SmartThings Community

Need help building a setup|

Hi i want to design a smart home system using smartthings.

1 Socket (for coffee machine)
1 boiler
1 IR sender (For media Eq in my living room)
2 camera (DVR)
2 door locks(one for the front door one for inner door can be cheap)
2 blinds (W1.5 M on H 0.50 windows)
7 light switches

i wanted all connected to one switch one software, i do not except anyone of curse to give me links here
i just want to ask in general?

  1. what kind of problems will i be facing?
  2. will all this work under one single protocol?
  3. how much money will this cost (rough)
    4.i have RM2 broadling is there anyway to combine this as the IR sender?
    if not what is the other option to control IR Equipment
  4. do i need more then one HUB? (i have good WIFI on the entire area if it matters?)
  5. i see allot of talk about sensors, what kind are recommend?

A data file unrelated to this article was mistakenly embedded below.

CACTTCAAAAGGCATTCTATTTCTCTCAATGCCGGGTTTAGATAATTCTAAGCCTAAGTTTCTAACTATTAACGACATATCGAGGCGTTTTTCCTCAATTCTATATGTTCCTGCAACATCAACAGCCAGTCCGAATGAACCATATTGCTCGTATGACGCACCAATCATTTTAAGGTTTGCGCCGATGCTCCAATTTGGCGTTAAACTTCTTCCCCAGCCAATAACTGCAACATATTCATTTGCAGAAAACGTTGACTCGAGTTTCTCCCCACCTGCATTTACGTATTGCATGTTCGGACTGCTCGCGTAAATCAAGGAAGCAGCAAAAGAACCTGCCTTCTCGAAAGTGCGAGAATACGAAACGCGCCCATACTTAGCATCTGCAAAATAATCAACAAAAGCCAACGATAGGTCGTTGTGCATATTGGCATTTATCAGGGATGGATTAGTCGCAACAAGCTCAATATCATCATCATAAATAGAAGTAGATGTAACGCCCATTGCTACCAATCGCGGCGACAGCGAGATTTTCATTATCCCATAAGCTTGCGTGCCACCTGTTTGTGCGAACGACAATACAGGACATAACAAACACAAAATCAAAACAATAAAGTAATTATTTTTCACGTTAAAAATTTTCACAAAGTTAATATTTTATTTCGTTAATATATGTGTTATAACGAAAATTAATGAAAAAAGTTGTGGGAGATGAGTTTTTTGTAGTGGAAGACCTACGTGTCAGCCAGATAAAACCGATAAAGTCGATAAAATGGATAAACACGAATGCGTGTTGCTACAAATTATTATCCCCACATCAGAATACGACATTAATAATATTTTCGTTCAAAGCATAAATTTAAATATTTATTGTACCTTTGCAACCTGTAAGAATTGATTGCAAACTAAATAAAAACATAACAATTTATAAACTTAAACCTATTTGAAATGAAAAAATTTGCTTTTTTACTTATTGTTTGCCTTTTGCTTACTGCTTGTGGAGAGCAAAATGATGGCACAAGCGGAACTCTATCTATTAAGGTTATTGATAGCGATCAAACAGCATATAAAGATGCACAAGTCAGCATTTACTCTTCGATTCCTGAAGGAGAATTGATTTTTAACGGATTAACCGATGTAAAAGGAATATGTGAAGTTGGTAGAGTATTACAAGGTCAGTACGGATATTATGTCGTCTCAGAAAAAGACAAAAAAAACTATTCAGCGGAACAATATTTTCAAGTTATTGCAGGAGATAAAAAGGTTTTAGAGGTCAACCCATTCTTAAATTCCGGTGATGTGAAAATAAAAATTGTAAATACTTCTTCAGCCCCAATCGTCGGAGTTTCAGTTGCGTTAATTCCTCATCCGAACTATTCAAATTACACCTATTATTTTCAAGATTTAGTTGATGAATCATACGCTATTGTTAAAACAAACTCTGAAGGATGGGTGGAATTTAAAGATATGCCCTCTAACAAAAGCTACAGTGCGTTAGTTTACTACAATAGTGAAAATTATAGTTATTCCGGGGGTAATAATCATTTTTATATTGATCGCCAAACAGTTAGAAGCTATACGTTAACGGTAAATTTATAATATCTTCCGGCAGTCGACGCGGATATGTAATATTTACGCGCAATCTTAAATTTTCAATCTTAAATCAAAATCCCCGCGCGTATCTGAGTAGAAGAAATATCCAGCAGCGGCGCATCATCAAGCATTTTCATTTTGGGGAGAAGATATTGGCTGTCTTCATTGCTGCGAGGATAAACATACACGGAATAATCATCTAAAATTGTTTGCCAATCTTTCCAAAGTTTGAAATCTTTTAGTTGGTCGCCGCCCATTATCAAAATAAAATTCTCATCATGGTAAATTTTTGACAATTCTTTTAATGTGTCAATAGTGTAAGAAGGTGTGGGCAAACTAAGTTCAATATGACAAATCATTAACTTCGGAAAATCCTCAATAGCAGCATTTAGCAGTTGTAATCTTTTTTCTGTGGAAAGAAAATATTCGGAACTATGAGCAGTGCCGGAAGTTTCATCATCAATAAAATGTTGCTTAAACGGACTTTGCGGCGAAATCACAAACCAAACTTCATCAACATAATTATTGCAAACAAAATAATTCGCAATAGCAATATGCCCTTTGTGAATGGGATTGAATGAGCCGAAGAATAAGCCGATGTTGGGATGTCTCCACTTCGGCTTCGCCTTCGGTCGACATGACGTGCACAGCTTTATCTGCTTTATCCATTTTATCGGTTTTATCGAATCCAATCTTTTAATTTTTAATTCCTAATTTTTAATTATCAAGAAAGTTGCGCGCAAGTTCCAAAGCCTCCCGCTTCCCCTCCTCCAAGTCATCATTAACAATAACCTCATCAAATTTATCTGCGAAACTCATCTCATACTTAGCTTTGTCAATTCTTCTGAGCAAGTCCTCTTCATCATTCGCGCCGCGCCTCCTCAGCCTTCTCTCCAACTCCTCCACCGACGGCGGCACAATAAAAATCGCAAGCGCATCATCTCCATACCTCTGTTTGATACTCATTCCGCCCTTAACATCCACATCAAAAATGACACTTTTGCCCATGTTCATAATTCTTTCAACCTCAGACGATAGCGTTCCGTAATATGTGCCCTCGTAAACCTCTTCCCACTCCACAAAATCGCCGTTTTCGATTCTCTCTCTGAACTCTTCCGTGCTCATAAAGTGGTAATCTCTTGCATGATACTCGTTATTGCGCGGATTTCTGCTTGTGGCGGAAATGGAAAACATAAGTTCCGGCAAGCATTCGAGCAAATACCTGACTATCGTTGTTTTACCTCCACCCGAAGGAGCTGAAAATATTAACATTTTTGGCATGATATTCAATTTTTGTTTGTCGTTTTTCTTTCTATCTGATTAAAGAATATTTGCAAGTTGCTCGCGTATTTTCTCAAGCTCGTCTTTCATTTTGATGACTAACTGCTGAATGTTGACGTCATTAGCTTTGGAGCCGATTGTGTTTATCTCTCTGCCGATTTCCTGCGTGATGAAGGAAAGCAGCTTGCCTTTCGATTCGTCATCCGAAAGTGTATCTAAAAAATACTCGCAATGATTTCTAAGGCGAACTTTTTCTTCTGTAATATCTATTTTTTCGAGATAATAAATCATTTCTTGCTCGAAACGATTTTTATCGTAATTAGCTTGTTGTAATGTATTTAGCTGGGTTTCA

how can i kill two birds with one device ,maybe a camera with sensors?

sorry for all the Qs but this is a very confusing subject :slight_smile:

thanks for listing…

Welcome! Different people have different preferences. And different use cases need different solutions. It often comes down to very small details. Some people want the LEDs on every light switch in their house to match. Other people don’t care about that. :sunglasses:

Usually the simplest way to begin is to think about each problem you are trying to solve individually and sketch out the must-have parameters for that solution. Then before you actually make any decisions, go on to the next first stage problem. And then once you have three or four of those sketched out, start thinking about the overall platform solution.